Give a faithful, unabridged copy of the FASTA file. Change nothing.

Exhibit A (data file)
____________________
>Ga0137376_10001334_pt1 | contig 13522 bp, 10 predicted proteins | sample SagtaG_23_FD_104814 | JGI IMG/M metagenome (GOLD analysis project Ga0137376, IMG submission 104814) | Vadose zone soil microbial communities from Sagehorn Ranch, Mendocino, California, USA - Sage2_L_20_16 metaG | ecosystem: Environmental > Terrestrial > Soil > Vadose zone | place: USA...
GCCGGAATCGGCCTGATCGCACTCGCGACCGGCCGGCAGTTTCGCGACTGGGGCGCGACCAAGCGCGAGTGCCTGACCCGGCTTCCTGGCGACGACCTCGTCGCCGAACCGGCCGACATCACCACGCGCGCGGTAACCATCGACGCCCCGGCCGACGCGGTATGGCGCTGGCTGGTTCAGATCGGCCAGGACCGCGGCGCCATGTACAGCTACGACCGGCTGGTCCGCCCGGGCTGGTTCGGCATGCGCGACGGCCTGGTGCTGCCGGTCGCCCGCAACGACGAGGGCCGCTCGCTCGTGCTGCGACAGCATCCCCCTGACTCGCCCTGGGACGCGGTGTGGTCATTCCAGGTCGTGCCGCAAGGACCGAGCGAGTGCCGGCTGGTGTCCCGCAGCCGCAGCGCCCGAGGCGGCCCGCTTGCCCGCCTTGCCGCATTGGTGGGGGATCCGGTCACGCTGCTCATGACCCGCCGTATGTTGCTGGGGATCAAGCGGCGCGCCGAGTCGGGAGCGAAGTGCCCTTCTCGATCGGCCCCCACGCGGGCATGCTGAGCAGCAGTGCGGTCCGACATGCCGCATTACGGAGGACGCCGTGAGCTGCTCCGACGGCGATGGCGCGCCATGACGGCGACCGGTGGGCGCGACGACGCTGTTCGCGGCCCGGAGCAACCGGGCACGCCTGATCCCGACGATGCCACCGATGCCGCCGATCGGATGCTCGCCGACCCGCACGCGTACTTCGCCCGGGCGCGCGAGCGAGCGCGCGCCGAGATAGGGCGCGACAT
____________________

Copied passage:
>Ga0137376_10001334_pt1 | contig 13522 bp, 10 predicted proteins | sample SagtaG_23_FD_104814 | JGI IMG/M metagenome (GOLD analysis project Ga0137376, IMG submission 104814) | Vadose zone soil microbial communities from Sagehorn Ranch, Mendocino, California, USA - Sage2_L_20_16 metaG | ecosystem: Environmental > Terrestrial > Soil > Vadose zone | place: USA...
GCCGGAATCGGCCTGATCGCACTCGCGACCGGCCGGCAGTTTCGCGACTGGGGCGCGACCAAGCGCGAGTGCCTGACCCGGCTTCCTGGCGACGACCTCGTCGCCGAACCGGCCGACATCACCACGCGCGCGGTAACCATCGACGCCCCGGCCGACGCGGTATGGCGCTGGCTGGTTCAGATCGGCCAGGACCGCGGCGCCATGTACAGCTACGACCGGCTGGTCCGCCCGGGCTGGTTCGGCATGCGCGACGGCCTGGTGCTGCCGGTCGCCCGCAACGACGAGGGCCGCTCGCTCGTGCTGCGACAGCATCCCCCTGACTCGCCCTGGGACGCGGTGTGGTCATTCCAGGTCGTGCCGCAAGGACCGAGCGAGTGCCGGCTGGTGTCCCGCAGCCGCAGCGCCCGAGGCGGCCCGCTTGCCCGCCTTGCCGCATTGGTGGGGGATCCGGTCACGCTGCTCATGACCCGCCGTATGTTGCTGGGGATCAAGCGGCGCGCCGAGTCGGGAGCGAAGTGCCCTTCTCGATCGGCCCCCACGCGGGCATGCTGAGCAGCAGTGCGGTCCGACATGCCGCATTACGGAGGACGCCGTGAGCTGCTCCGACGGCGATGGCGCGCCATGACGGCGACCGGTGGGCGCGACGACGCTGTTCGCGGCCCGGAGCAACCGGGCACGCCTGATCCCGACGATGCCACCGATGCCGCCGATCGGATGCTCGCCGACCCGCACGCGTACTTCGCCCGGGCGCGCGAGCGAGCGCGCGCCGAGATAGGGCGCGACAT